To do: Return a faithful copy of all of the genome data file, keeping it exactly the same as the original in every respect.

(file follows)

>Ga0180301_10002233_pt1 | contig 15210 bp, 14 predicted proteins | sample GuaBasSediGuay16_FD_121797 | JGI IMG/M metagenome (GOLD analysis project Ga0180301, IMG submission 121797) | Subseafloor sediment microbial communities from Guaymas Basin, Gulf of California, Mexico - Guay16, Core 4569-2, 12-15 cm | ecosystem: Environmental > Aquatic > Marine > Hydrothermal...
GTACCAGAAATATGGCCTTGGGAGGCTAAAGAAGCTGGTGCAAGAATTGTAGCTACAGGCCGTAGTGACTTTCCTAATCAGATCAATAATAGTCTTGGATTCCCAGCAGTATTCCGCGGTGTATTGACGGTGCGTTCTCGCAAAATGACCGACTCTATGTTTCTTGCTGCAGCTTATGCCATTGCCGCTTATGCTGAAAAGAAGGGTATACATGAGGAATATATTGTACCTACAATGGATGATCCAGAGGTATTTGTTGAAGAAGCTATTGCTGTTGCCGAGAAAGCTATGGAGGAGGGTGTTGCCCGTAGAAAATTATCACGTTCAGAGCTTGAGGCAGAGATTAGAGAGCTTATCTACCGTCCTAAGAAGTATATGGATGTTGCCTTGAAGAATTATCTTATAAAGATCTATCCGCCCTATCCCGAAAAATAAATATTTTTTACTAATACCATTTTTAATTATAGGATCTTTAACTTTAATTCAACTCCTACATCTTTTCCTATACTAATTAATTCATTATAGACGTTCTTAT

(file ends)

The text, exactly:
>Ga0180301_10002233_pt1 | contig 15210 bp, 14 predicted proteins | sample GuaBasSediGuay16_FD_121797 | JGI IMG/M metagenome (GOLD analysis project Ga0180301, IMG submission 121797) | Subseafloor sediment microbial communities from Guaymas Basin, Gulf of California, Mexico - Guay16, Core 4569-2, 12-15 cm | ecosystem: Environmental > Aquatic > Marine > Hydrothermal...
GTACCAGAAATATGGCCTTGGGAGGCTAAAGAAGCTGGTGCAAGAATTGTAGCTACAGGCCGTAGTGACTTTCCTAATCAGATCAATAATAGTCTTGGATTCCCAGCAGTATTCCGCGGTGTATTGACGGTGCGTTCTCGCAAAATGACCGACTCTATGTTTCTTGCTGCAGCTTATGCCATTGCCGCTTATGCTGAAAAGAAGGGTATACATGAGGAATATATTGTACCTACAATGGATGATCCAGAGGTATTTGTTGAAGAAGCTATTGCTGTTGCCGAGAAAGCTATGGAGGAGGGTGTTGCCCGTAGAAAATTATCACGTTCAGAGCTTGAGGCAGAGATTAGAGAGCTTATCTACCGTCCTAAGAAGTATATGGATGTTGCCTTGAAGAATTATCTTATAAAGATCTATCCGCCCTATCCCGAAAAATAAATATTTTTTACTAATACCATTTTTAATTATAGGATCTTTAACTTTAATTCAACTCCTACATCTTTTCCTATACTAATTAATTCATTATAGACGTTCTTAT